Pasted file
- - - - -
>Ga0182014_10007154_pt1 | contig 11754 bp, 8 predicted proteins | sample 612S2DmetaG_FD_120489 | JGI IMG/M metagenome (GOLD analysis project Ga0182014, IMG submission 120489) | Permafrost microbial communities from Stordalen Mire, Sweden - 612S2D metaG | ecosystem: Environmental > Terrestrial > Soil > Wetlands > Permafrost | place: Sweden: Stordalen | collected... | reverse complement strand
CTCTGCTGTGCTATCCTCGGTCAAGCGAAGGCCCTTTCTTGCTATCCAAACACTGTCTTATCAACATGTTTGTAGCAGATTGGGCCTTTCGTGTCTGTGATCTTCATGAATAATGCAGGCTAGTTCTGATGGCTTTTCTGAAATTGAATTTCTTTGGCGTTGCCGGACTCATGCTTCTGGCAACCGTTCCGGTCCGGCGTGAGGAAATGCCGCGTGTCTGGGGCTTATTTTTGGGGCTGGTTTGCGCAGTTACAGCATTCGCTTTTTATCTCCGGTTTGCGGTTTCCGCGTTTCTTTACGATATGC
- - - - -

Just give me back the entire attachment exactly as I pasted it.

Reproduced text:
>Ga0182014_10007154_pt1 | contig 11754 bp, 8 predicted proteins | sample 612S2DmetaG_FD_120489 | JGI IMG/M metagenome (GOLD analysis project Ga0182014, IMG submission 120489) | Permafrost microbial communities from Stordalen Mire, Sweden - 612S2D metaG | ecosystem: Environmental > Terrestrial > Soil > Wetlands > Permafrost | place: Sweden: Stordalen | collected... | reverse complement strand
CTCTGCTGTGCTATCCTCGGTCAAGCGAAGGCCCTTTCTTGCTATCCAAACACTGTCTTATCAACATGTTTGTAGCAGATTGGGCCTTTCGTGTCTGTGATCTTCATGAATAATGCAGGCTAGTTCTGATGGCTTTTCTGAAATTGAATTTCTTTGGCGTTGCCGGACTCATGCTTCTGGCAACCGTTCCGGTCCGGCGTGAGGAAATGCCGCGTGTCTGGGGCTTATTTTTGGGGCTGGTTTGCGCAGTTACAGCATTCGCTTTTTATCTCCGGTTTGCGGTTTCCGCGTTTCTTTACGATATGC